International Journal of Scientific and Research Publications Submission
ϯ Interventional Vascular Lab, North Shore Medical Group Sydney NSW Australia
ϭ Department of Vascular Surgery, Nanyang Central Hospital Henan Province Central China
Speaker- Joseph Gracé.
Presentation Type- Original research, retrospective analysis.
Interventional procedures and in particular, endovenous laser ablation (EVA) used in the treatment of venous disorders have increased significantly over the past decade1. Although this has also resulted in a reduction in patient morbidity and mortality, the incidence of nerve damage associated with these procedures remains important2. Saphenous nerve injury and sural nerve injury have been recognised as a material risks associated with surgical stripping and phlebectomy3. The purpose of this study was to identify the incidence of nerve injury associated with endovenous laser ablative procedures.
A retrospective analysis was performed on the all treated patients managed by the authors in their respective facilities. Patient consent was given by all participants in this study.
Patients were grouped according to the saphenous vein segment that was treated and labelled as; great saphenous vein above knee (GSV-AK), great saphenous vein below knee (GSV-BK), and small saphenous vein (SSV). Nerve injury was categorised as; paresthesia or dysaesthesia, numbness to light touch, and complete loss of nociception. The onset and duration of symptoms was also classed as; temporary (0-14 days post procedure), prolonged (2-12 weeks) and permanent (greater than 12 weeks).
All procedures were performed under direct ultrasound guidance and saphenous sheath tumescent anaesthesia was used in all cases and ranged from 200 to 500 ml in volume per treatment session. The laser generator used was the BIOLITEC CERALAS D15 980nm Laser-Diode and either the 600 micrometre or 400 micrometre laser fibre was used to ablate the diseased segment. The findings were reported on the patient’s electronic health record at the time of routine follow up at 2 weeks, 3 months and 12 months after the procedure.
A total of 2,497 laser treated segments were analysed and included in this study.
There were a total 23 cases of nerve deficits identified and were included in the temporary (0-14 days post procedure) group. Within this group there were; 14 reports of paraesthesia and dysaesthesia, 7 reports of numbness to light touch, and 2 reports of complete loss of nociception. 19 cases were associated with the symptoms located over the middle third of the below knee segment and within the distribution of the saphenous nerve. 4 cases were associated with the lateral aspect of the lower limb and proximal to the lateral malleolus within the distribution of the sural nerve. Symptoms were confined to a patch of skin no greater than 40 square centimetres in all cases.
There were 4 cases that persisted and were included in the prolonged (2-12 weeks) group. Within this group, 3 reports were dysaesthesia and 1 was complete loss of nociception.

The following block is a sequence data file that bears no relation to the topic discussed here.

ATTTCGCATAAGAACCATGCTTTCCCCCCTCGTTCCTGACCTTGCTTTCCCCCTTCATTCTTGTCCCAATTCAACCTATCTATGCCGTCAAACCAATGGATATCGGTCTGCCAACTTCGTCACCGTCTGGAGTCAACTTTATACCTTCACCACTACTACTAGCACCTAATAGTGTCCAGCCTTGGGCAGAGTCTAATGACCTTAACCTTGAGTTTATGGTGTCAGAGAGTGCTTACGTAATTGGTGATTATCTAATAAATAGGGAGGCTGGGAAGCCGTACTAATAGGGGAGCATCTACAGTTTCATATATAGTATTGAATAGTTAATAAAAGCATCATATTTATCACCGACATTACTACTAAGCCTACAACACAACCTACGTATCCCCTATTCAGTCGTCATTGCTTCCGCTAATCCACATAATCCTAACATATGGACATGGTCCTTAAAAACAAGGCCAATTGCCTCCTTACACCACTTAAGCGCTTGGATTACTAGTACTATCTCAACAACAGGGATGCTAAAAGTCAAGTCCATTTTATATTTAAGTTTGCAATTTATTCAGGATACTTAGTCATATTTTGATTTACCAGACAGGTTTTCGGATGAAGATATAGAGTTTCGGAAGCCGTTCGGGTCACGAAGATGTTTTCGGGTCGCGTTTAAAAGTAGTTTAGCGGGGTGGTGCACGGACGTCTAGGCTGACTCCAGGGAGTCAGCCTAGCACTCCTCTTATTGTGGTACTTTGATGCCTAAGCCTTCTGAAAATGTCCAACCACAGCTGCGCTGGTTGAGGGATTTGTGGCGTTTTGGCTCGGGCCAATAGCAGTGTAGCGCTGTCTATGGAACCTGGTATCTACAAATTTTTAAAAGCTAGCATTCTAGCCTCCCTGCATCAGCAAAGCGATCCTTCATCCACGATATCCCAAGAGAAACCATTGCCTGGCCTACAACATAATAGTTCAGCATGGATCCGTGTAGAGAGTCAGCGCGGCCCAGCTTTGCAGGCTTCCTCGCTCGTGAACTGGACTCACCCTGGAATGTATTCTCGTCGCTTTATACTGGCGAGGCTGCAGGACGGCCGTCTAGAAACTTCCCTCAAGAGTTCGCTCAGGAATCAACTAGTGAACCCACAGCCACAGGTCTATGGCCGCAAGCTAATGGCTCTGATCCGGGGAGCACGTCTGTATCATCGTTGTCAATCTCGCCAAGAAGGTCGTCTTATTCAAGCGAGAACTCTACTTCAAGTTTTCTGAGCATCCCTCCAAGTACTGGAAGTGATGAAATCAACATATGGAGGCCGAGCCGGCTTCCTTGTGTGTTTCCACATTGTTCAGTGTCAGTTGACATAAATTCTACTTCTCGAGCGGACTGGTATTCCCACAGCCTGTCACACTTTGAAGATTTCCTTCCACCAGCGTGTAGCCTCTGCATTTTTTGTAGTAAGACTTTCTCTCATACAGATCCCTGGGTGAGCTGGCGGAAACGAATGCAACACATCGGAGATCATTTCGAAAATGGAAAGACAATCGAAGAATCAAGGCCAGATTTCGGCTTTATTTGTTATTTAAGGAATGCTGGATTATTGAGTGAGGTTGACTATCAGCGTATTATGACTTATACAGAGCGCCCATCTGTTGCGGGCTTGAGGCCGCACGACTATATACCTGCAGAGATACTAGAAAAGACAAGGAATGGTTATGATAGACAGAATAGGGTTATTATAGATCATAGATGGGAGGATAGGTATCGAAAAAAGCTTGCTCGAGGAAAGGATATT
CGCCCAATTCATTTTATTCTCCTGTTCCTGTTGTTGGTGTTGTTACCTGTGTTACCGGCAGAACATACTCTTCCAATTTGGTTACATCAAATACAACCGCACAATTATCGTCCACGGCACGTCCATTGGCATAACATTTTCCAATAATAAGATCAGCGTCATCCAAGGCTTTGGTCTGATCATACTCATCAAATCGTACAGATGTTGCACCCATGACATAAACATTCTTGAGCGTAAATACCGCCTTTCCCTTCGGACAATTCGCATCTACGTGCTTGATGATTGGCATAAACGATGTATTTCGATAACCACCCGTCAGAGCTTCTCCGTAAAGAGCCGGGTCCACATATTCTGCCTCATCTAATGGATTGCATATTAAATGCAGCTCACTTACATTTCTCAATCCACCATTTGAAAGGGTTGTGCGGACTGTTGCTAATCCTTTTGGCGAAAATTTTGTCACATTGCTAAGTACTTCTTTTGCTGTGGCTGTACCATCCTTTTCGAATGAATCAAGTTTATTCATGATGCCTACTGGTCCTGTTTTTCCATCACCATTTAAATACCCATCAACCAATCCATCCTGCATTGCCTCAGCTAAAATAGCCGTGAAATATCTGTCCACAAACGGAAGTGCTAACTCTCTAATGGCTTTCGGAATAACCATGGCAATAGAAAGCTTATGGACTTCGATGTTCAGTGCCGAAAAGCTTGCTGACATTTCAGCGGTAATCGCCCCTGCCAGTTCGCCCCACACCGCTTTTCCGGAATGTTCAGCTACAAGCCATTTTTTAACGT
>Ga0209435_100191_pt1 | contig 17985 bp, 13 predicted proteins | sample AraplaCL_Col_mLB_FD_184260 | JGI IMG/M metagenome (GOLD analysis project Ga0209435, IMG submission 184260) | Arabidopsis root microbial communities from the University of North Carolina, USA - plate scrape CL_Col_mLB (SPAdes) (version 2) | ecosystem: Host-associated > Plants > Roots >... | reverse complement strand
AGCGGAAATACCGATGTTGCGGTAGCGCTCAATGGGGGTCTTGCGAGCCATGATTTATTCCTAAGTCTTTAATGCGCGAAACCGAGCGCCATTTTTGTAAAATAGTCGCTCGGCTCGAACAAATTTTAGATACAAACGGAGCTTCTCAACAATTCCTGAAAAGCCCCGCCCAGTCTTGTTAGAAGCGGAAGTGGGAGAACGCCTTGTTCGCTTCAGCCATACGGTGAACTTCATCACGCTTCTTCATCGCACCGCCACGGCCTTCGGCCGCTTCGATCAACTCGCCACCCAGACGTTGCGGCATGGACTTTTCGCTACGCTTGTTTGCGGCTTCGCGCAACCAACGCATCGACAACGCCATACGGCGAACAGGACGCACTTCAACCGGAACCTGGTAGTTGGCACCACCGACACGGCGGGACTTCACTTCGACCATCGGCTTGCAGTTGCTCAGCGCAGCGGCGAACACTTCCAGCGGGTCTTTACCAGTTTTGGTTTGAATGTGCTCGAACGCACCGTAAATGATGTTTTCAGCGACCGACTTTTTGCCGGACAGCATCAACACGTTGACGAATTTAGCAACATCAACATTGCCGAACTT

There was 1 case of dysaesthesia that persisted for 9 months, however this resolved spontaneously.
% of total case reports
% of total case reports
% of total case reports
GSV Above knee
GSV below knee
The authors have completed a retrospective analysis of 2497 cases treated over the past decade and have reported the incidence and severity of nerve damage associated with endovenous laser ablation.
The overall incidence of temporary nerve deficit was less than 1 percent and this is low indeed. It needs to be borne in mind that in all cases, ultrasound guided tumescent anaesthesia was used. The physical volume effect of the tumescent fluid injected was an important contributor to the physical displacement of the adjacent sensory nerves and in addition was acting as a heat sink buffering the sensory nerve from thermal injury.
The authors conclude that EVA with the concomitant use of tumescent anaesthesia in the treatment of saphenous trunks to be associated with a very low incidence of prolonged or permanent nerve defecit.
Index Terms- Endovenous laser ablation, therapy, complications, EVA, EVLT, EVLA
First Author – Joseph Gracé, MBBS(HONS)FACP, Phlebologist & Vascular Interventionalist, North Shore Medical Group Sydney, Australia. firstname.lastname@example.org
Second Author – Ya Wang, Chief Vascular Surgeon & Chief of Department, Nanyang Central Hospital Henan Province, Central China. email@example.com
Third Author – David Robinson, Vascular Surgeon, North Shore Medical Group Sydney, Australia. firstname.lastname@example.org
Fourth Author – Carlos Tahuil Ochoa, Phlebology Registrar & Research Fellow, North Shore Medical Group Sydney, Australia. email@example.com
Fifth Author – Rena Xu, Chief Vascular Sonographer, North Shore Medical Group Sydney, Australia. firstname.lastname@example.org
Correspondence Author – Dr Joseph Grace – email@example.com +61 404 555 855
1- Khilnani M, De La Torre J. Varicose Vein Treatment With Endovenous Laser Therapy. Medscape (updated) 2016 Jan 15. Available from: https://emedicine.medscape.com/article/1815850-overview#a1
2- Yilmaz S, Delikan O, Aksoy E. Saphenous nerve injury after endovenous laser ablation of incompetent greater saphenous vein: An electroneuromyography study. Phlebology. 2016 Mar; 31(2): 106-110. doi: 10.1177/0268355514568533. Epub 2015 Jan 12.
3- Sam R. C, Silverman S. H, Bradbury A.W. Nerve Injuries and Varicose Veins Surgery. Eur J Vasc Endovasc Surg 27, 113–120 (2004). doi: 10.1016/j.ejvs.2003.11.007, Available online at https://pdfs.semanticscholar.org/85b2/e6dc922c8a1099633a3abd250d1aefa1f886.pdf